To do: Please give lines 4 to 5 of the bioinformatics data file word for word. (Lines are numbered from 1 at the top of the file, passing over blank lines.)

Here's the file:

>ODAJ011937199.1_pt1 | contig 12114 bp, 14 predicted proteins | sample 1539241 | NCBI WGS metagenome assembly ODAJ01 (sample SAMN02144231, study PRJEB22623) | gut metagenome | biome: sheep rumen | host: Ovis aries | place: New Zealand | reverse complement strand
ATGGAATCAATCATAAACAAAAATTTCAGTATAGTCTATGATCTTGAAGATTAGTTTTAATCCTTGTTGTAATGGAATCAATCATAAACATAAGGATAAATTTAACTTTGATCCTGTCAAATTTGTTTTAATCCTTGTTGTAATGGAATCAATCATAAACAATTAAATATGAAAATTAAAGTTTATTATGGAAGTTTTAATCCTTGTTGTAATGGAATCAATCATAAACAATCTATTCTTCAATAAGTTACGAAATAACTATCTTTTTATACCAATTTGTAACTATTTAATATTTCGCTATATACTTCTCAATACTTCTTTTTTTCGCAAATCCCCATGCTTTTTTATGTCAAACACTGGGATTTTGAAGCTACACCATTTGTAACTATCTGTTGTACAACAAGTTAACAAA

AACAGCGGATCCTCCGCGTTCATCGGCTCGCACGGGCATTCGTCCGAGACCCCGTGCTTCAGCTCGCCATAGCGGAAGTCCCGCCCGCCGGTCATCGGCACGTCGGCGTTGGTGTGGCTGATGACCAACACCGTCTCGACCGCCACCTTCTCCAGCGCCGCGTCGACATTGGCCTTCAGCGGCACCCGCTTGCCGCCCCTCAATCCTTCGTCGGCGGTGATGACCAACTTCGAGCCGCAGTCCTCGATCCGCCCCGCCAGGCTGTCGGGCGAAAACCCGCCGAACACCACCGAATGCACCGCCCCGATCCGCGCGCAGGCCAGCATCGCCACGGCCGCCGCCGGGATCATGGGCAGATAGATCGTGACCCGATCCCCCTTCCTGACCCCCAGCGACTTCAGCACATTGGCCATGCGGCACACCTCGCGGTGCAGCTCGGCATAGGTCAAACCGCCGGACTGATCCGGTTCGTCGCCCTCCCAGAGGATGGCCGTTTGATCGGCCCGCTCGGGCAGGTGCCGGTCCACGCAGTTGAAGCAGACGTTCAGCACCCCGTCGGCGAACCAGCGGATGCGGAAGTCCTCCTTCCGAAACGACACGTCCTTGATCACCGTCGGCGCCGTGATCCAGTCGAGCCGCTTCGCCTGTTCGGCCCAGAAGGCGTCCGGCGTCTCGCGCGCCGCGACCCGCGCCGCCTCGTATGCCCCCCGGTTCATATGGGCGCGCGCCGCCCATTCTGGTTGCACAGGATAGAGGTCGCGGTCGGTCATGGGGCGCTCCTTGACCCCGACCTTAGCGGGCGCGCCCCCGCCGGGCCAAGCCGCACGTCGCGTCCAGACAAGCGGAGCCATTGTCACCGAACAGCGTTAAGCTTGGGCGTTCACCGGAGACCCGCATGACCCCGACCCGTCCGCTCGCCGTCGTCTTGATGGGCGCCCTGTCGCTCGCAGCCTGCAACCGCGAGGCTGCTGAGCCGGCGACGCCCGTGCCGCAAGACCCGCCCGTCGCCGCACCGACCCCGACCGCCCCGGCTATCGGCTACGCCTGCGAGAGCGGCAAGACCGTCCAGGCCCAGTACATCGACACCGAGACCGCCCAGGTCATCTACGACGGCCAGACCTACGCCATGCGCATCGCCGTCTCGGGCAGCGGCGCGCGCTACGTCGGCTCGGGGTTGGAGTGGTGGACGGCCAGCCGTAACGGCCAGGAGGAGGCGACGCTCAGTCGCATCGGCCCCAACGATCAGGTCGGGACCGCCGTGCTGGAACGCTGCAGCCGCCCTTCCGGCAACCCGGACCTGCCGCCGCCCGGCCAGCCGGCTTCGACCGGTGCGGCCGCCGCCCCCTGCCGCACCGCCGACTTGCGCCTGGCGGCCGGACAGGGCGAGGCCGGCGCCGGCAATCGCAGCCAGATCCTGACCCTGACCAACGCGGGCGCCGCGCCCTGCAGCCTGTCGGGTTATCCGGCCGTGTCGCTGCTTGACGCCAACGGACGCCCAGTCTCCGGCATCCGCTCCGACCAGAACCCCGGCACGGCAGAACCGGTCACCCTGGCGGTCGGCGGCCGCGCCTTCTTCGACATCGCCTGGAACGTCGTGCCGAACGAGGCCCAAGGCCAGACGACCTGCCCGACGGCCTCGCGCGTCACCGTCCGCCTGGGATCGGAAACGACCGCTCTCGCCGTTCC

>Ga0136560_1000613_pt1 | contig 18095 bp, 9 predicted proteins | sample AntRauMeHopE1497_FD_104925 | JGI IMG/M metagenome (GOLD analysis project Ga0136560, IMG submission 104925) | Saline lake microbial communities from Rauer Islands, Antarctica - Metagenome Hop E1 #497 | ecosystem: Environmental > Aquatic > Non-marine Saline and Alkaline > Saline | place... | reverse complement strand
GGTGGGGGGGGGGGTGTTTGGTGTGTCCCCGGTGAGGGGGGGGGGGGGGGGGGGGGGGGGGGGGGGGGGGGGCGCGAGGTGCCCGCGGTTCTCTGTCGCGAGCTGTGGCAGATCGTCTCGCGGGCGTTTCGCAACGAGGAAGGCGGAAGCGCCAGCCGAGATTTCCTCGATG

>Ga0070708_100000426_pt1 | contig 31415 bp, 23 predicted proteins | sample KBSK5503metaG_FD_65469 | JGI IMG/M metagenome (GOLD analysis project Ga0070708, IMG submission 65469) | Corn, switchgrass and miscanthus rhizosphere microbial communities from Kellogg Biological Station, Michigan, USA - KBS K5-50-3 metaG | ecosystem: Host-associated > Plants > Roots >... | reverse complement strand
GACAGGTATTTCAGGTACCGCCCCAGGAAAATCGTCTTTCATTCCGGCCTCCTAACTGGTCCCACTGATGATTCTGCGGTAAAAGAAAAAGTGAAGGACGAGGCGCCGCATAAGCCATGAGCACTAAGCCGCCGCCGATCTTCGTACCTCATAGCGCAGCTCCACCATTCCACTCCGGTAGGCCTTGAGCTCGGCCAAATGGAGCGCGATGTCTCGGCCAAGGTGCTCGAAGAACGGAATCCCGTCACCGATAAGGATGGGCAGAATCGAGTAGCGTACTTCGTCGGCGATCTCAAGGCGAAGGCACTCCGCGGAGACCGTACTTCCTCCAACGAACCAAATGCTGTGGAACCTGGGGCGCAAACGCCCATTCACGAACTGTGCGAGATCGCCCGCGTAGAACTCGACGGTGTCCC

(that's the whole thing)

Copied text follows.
>Ga0136560_1000613_pt1 | contig 18095 bp, 9 predicted proteins | sample AntRauMeHopE1497_FD_104925 | JGI IMG/M metagenome (GOLD analysis project Ga0136560, IMG submission 104925) | Saline lake microbial communities from Rauer Islands, Antarctica - Metagenome Hop E1 #497 | ecosystem: Environmental > Aquatic > Non-marine Saline and Alkaline > Saline | place... | reverse complement strand
GGTGGGGGGGGGGGTGTTTGGTGTGTCCCCGGTGAGGGGGGGGGGGGGGGGGGGGGGGGGGGGGGGGGGGGGCGCGAGGTGCCCGCGGTTCTCTGTCGCGAGCTGTGGCAGATCGTCTCGCGGGCGTTTCGCAACGAGGAAGGCGGAAGCGCCAGCCGAGATTTCCTCGATG